From Halachipedia
Revision as of 09:27, 28 September 2018 by YitzchakSultan (talk | contribs) (Changing Minhagim)

Jump to: navigation, search

What are minhagim based on?

Why are minhagim binding? In what capacity do we have to observe them? To answer these questions we are going to explore the halachic foundations upon which minhagim are based. There are two primary approaches to explain the obligation for minhagim. The first is based on a Gemara Nedarim 81b which states that one who violates a minhag is in a violation of a neder. The Ran (ibid.) explains that if a person practices a good practice with intention of continuing to keep that practice, rabbinically it is considered as though he took a vow and he is forbidden from breaking that vow. In order for the vow to be effective biblically he would have to enunciate it, however, rabbinically it is sufficient to have acted upon the intent to keep the practice.[1]

The second approach to explain minhagim is based on a Gemara Pesachim 50b. The gemara relates a story in which the people of Bayshan took upon themselves a practice to refrain from traveling on Friday so as not to come to desecrate Shabbat. The next generation, however, found this practice too cumbersome and inhibited their ability to make a livelihood. Yet, when they asked Rabbi Yochanan if they could abolish this practice they were told that they should not disregard the practices of their parents citing a pasuk from Mishlei 1:8. The gemara implies that there is an inherent issue with breaking from communal practices and particularly apply to later generations. From the fact that the Gemara doesn't cite the violation of breaking a vow as the Gemara Nedarim does it seems that the Gemara Pesachim believes that there is another binding force of minhagim.[2] Rav Hershel Schachter[3] cites Rav Moshe Soloveitchik as having explained that the Rambam's opinion was that minhagim are binding because the act of breaking the minhag is an issue of separating from the community, which in it of itself is a problem.[4]

Before offering practical applications, let us inquire whether each approach can accomodate the idea of personal as well as communal practices. If we suppose that minhagim are based on not agrogating communal customs, then seemingly personal practices would not be binding. However, if minhagim are based on vows, they certainly would apply to individuals; but would it also apply to a congregation? Rav Hershel Schachter in an article on yutorah.org explains that there is the concept of a communal vow and applies to everyone in the community. Furthermore, the communal vow is binding not only to the original community who accepted the practice but also to future generations. A proof for this concept is the Gemara Ketubot 111a, which states that the Jews took upon themselves three vows and theoretically they are binding upon Jews to this day.[5] The concept could be explained by a similar concept we find regarding Korbanot. The Jewish community is considered a single unit that doesn't die because each successive generation fills the shoes of the previous one. Therefore, the Gemara Temurah 15b establishes that even though usually a person can not have a korban chatat brought on his behalf after he passes away, a congregation can do so because in reality the congregation lives on through their descendants.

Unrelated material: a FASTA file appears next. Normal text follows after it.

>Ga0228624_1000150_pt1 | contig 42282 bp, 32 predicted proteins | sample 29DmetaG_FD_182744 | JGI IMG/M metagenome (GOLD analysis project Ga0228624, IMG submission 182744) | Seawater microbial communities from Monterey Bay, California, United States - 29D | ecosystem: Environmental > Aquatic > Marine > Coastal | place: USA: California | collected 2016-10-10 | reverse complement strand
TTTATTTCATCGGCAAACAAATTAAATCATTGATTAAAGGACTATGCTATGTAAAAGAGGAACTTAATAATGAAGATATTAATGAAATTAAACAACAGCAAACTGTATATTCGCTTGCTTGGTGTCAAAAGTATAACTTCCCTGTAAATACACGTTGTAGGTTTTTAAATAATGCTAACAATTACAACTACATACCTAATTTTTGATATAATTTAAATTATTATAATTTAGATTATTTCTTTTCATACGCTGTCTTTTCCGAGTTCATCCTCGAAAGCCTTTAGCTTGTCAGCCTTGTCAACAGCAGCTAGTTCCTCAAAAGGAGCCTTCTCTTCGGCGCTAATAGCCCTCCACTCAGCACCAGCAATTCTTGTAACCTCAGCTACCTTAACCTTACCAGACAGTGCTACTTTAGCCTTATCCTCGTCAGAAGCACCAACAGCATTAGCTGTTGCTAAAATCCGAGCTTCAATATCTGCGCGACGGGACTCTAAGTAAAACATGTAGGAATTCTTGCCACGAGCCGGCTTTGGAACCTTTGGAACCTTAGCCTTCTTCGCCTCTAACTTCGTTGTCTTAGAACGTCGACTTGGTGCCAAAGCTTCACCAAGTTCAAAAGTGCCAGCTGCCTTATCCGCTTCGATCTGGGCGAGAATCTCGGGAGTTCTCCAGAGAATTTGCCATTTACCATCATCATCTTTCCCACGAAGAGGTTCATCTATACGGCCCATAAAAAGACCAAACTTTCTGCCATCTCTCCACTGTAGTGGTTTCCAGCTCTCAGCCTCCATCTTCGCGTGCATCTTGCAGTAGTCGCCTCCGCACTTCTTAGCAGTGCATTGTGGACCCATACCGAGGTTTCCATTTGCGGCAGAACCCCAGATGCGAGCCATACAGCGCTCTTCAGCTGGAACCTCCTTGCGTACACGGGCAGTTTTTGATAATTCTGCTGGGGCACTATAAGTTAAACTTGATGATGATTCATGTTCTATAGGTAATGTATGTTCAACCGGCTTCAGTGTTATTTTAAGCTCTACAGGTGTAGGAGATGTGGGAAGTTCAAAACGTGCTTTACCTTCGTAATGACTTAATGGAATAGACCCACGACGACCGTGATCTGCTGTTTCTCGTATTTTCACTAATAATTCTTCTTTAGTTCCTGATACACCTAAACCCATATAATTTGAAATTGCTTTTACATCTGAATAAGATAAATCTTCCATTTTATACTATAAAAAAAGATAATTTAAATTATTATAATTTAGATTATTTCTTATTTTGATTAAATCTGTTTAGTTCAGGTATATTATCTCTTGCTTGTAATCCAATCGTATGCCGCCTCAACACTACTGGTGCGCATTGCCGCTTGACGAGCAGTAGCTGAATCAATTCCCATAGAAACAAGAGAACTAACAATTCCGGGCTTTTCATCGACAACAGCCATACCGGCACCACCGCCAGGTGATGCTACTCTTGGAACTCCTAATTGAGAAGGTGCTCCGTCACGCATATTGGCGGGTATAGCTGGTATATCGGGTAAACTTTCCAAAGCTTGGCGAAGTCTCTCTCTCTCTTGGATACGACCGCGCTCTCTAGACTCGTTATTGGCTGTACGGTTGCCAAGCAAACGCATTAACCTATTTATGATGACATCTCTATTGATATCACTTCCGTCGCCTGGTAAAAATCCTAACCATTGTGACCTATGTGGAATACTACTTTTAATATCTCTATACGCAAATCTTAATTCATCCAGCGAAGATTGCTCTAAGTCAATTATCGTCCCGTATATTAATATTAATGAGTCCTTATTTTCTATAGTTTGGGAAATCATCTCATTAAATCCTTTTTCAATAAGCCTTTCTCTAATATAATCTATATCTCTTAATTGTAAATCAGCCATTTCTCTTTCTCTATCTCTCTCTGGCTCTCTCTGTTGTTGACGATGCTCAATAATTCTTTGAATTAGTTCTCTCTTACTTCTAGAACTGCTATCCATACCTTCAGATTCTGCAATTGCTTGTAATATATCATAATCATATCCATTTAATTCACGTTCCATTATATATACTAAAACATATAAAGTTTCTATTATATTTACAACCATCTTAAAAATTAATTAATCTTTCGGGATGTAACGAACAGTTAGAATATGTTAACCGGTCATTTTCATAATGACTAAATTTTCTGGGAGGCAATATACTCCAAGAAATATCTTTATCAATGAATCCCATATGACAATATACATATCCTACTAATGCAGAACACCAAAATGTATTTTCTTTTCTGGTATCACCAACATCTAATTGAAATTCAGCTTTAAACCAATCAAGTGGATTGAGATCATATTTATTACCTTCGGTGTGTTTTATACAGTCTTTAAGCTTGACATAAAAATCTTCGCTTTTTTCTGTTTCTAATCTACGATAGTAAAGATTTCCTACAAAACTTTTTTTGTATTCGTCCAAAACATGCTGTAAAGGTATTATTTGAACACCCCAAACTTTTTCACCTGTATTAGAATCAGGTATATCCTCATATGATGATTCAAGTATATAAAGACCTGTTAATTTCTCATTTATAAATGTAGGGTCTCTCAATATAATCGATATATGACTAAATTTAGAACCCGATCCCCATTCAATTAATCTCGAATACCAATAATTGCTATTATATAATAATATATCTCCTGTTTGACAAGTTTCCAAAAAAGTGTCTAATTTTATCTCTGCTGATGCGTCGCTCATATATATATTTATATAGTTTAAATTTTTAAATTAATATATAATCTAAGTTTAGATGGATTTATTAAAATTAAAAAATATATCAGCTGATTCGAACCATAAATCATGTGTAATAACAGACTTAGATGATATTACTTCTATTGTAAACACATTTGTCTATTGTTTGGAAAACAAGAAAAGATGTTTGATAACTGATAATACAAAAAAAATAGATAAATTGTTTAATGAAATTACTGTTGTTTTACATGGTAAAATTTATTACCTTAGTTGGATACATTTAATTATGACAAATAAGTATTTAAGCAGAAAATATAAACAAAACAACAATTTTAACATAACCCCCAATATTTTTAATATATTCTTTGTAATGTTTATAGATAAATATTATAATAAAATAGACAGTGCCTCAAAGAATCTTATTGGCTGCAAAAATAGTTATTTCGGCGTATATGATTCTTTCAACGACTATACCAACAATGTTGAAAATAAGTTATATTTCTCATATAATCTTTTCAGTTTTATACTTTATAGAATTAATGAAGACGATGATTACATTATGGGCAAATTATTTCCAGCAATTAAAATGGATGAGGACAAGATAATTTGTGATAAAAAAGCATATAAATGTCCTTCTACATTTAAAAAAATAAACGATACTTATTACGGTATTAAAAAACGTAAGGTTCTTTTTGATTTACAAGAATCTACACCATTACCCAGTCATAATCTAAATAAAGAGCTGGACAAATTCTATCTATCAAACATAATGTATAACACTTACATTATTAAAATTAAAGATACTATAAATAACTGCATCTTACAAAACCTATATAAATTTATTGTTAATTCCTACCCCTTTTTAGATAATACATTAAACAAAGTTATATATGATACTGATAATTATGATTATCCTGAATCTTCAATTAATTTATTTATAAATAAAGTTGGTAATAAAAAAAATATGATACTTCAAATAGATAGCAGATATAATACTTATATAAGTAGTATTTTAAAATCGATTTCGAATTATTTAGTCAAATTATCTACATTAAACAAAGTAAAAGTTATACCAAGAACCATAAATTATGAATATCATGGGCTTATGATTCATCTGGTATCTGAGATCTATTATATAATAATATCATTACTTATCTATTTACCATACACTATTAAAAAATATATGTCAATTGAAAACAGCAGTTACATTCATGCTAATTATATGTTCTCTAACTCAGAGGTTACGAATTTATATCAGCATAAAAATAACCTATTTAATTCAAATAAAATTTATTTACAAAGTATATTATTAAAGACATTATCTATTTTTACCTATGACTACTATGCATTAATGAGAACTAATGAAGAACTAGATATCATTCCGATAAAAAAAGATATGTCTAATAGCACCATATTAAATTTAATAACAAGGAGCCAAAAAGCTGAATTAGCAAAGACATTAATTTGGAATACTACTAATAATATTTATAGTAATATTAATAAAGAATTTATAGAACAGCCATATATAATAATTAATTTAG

Now that we have examined two approaches to minhagim, let us explore a few potential applications and see how each approach relates to that case. First, do minhagim apply to halachic scenarios? That is, what happens when minhag and halacha clashes? For example, there is a major discussion in the rishonim and achronim whether there is an obligation to wear Tefillin on Chol HaMoed. Let's suppose that I usually follow a certain Rabbi or sefer for my halachic questions and he says that I should wear Tefillin on Chol HaMoed, but my father's minhag is not to wear Tefillin, what should I do? According to the first approach, it is reasonable to assume that a community can only take upon themselves vows in gray areas of halacha. For example, the Gemara points out that a person may not vow to abrogate a mitzvah because that simply isn't up to his discretion. Similarly, the halachic question of wearing Tefillin on Chol HaMoed shouldn't be one decided upon by a community and its vow shouldn't be binding.[6]However, according to the second approach it is possible that a community's practice is binding even in areas of halacha because however the practice was established, the individual should be restricted from breaking from the communal practices.[7]

Does a person who moves communities need to continue his old practices or should he follow the customs of the place he entered? If one were to suppose that minhagim are like vows, it is logical that the vows should follow a person wherever he may be. However, if minhagim are a way of observing local customs, then upon moving one should adopt the local practices. In reality, everyone agrees that upon moving one should change his customs to follow the place where he plans on staying.[8] It could be explained by supposing that the way communal vows work is that they only apply to a person while he is still part of that community.